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bigduckontax
bigduckontax, Accountant
Category: Tax
Satisfied Customers: 4200
Experience:  FCCA FCMA CGMA ACIS
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Hi Sam, I asked a question already, but I think I may have

Customer Question

Hi Sam,

I asked a question already, but I think I may have hit the wrong button.

I am British, an ex-pat based in Singapore working for an American Company. They calculate my tax as if I am still based in the UK as UK resident - so this question is as if I am a UK resident.

I was granted share options in this US company circa 3-4 years ago, had to wait I think 2 years to be able to exercise them. Let's say the value was $10 per share and the shares are now worth $15. If I sold 1000 shares, what tax would I pay? UK income tax (40%+) or capital gains (15%?).

Thanks!
Submitted: 3 years ago.
Category: Tax
Expert:  bigduckontax replied 3 years ago.
Hello, I'm Keith and happy to help you with your question.

I assume that you have not breached the 90 day rule in visits to the UK in each tax year? Please confirm.
Customer: replied 3 years ago.

I have not.


 


Please note that the options I am looking to sell were granted in 2010 and 2011.


 


I was resident in the UK 2008-2011 November, then in Brasil Nov 11 to Dec 13, now Singapore.


 


Since leaving the UK, I have spent circa 20 days p/a in the UK, the majority of the rest in my assignment country.

Expert:  bigduckontax replied 3 years ago.
You should have filled in a form P85 when you left the UK to tell your tax office that you have gone. If you haven't I urge you to do it as soon as possible. Your tax office will then know you are not resident in the UK for tax purposes and adjust your tax code for starters. All is not lost, however, you can get the tax back for the years you were not resident. In some cases the double taxation treaties between the UK and many other countries will give tax credits against one another's taxation liabilities. It doesn't for Brazil however, that only covers maritime and air cargo trading.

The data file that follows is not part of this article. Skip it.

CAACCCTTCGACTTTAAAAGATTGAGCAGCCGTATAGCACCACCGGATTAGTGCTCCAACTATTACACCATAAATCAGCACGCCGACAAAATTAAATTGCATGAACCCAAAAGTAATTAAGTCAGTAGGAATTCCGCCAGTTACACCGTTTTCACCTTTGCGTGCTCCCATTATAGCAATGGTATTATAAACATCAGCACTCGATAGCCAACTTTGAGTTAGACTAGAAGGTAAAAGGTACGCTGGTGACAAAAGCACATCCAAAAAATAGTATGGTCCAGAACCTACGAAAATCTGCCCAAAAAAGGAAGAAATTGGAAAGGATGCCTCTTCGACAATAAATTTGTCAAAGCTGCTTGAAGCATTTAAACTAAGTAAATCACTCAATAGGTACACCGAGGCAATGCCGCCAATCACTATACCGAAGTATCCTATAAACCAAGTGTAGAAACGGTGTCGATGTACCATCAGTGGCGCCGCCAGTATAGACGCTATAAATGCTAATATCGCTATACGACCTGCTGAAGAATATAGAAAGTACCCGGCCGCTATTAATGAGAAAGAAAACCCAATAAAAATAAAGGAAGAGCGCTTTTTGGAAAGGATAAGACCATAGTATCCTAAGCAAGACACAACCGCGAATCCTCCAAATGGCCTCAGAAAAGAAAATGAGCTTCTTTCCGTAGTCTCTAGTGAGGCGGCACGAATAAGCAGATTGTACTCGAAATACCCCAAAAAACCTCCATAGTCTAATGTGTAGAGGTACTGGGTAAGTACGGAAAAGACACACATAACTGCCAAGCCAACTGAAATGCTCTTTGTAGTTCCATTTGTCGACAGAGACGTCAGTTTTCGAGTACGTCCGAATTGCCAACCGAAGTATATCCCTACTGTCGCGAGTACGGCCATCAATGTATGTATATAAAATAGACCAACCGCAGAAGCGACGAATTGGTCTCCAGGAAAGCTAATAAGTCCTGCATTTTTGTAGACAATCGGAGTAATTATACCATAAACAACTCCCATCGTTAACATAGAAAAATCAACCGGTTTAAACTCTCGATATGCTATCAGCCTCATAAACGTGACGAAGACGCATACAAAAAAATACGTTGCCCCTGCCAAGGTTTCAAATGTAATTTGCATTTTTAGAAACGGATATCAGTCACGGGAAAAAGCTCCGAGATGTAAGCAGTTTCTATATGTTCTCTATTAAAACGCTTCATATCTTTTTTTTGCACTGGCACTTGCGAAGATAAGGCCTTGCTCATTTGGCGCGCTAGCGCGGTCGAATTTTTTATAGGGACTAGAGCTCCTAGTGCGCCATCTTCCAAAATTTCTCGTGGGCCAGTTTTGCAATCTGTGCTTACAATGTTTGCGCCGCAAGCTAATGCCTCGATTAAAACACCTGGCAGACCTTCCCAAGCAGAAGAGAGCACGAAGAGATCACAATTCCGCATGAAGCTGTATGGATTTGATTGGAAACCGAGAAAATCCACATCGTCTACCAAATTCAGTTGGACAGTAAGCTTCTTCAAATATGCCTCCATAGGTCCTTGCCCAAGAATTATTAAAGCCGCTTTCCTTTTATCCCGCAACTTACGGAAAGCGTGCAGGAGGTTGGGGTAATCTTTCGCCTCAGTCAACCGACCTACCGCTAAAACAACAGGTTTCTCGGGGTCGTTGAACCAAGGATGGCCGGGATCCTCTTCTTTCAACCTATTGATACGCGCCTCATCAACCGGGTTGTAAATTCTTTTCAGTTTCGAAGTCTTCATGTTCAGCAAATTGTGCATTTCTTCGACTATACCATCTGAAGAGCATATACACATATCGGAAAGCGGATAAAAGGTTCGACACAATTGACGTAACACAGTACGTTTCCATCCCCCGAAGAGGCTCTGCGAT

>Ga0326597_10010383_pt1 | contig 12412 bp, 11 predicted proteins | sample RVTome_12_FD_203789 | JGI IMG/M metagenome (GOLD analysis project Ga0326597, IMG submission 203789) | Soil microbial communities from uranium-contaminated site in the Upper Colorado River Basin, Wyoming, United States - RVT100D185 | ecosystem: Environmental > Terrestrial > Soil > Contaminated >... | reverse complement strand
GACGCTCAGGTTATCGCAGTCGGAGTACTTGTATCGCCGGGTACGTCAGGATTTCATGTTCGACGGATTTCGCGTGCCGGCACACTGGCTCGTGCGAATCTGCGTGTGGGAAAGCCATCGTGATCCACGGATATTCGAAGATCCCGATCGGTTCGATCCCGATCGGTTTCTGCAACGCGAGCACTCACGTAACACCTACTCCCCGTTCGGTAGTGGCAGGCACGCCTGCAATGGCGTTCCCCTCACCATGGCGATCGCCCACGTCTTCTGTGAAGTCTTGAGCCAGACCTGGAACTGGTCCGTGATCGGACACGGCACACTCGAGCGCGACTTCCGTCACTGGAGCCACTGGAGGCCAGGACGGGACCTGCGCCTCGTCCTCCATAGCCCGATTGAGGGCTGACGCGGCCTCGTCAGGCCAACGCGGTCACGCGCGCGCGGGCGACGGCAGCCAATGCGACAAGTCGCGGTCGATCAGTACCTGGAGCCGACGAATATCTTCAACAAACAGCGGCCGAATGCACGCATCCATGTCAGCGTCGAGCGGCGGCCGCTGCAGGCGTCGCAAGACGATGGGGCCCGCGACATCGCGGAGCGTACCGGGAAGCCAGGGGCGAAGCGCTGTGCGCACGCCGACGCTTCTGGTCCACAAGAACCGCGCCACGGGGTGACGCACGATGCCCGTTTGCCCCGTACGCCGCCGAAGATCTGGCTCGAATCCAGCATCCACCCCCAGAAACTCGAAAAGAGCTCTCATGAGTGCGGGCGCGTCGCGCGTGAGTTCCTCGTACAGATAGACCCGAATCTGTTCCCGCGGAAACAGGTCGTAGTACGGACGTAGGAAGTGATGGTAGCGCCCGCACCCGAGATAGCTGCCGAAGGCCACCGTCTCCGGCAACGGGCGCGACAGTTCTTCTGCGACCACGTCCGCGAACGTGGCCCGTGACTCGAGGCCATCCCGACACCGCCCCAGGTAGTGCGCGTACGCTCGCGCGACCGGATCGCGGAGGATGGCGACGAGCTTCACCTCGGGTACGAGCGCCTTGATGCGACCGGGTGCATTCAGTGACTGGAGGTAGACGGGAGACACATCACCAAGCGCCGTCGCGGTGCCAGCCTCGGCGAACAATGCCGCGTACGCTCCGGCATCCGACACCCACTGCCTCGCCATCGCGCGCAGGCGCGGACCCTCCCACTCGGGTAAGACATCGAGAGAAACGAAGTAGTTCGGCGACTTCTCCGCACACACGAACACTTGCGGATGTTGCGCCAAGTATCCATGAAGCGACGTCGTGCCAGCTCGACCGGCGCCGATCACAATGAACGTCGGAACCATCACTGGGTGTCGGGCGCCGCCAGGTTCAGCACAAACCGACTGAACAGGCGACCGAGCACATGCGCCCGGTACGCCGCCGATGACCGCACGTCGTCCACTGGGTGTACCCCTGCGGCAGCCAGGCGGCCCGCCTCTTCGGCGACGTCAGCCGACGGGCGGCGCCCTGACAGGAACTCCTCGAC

As far as options are concerned they usually become liable to say Capital Gains Tax on sale, but as you are not resident in the UK there is no need to be concerned.

You are in for a plethora of forms submission and letter writing!

I do hope I have thrown some light on your position, Please come back to me if you need to, I shall be pleased to help.
Customer: replied 3 years ago.

Thanks Keith,


 


I have already filled-in the P85 on departure.


 


However my company treats me as if I never left the UK (they pay all my tax in various countries and I pay them as if I never left) so I have a virtual tax position in the UK - so can you please tell me if the profit from the sale is circa $50,000 (between option price and current price) what actual tax do I pay - is it capital gains @15%? This is the tax I would expect to pay in the UK if I had stayed?

Expert:  bigduckontax replied 3 years ago.
Had you stayed in the UK it would probably have been a capital gain, but the rules are very complex and differ from scheme to scheme. Sometimes Income tax and NI come into it too.

Capital Gains Tax would have been levied at 18% or 28% depending upon the income position of the tax payer in the year of sale.
bigduckontax and other Tax Specialists are ready to help you
Expert:  bigduckontax replied 3 years ago.
Thank you for your support.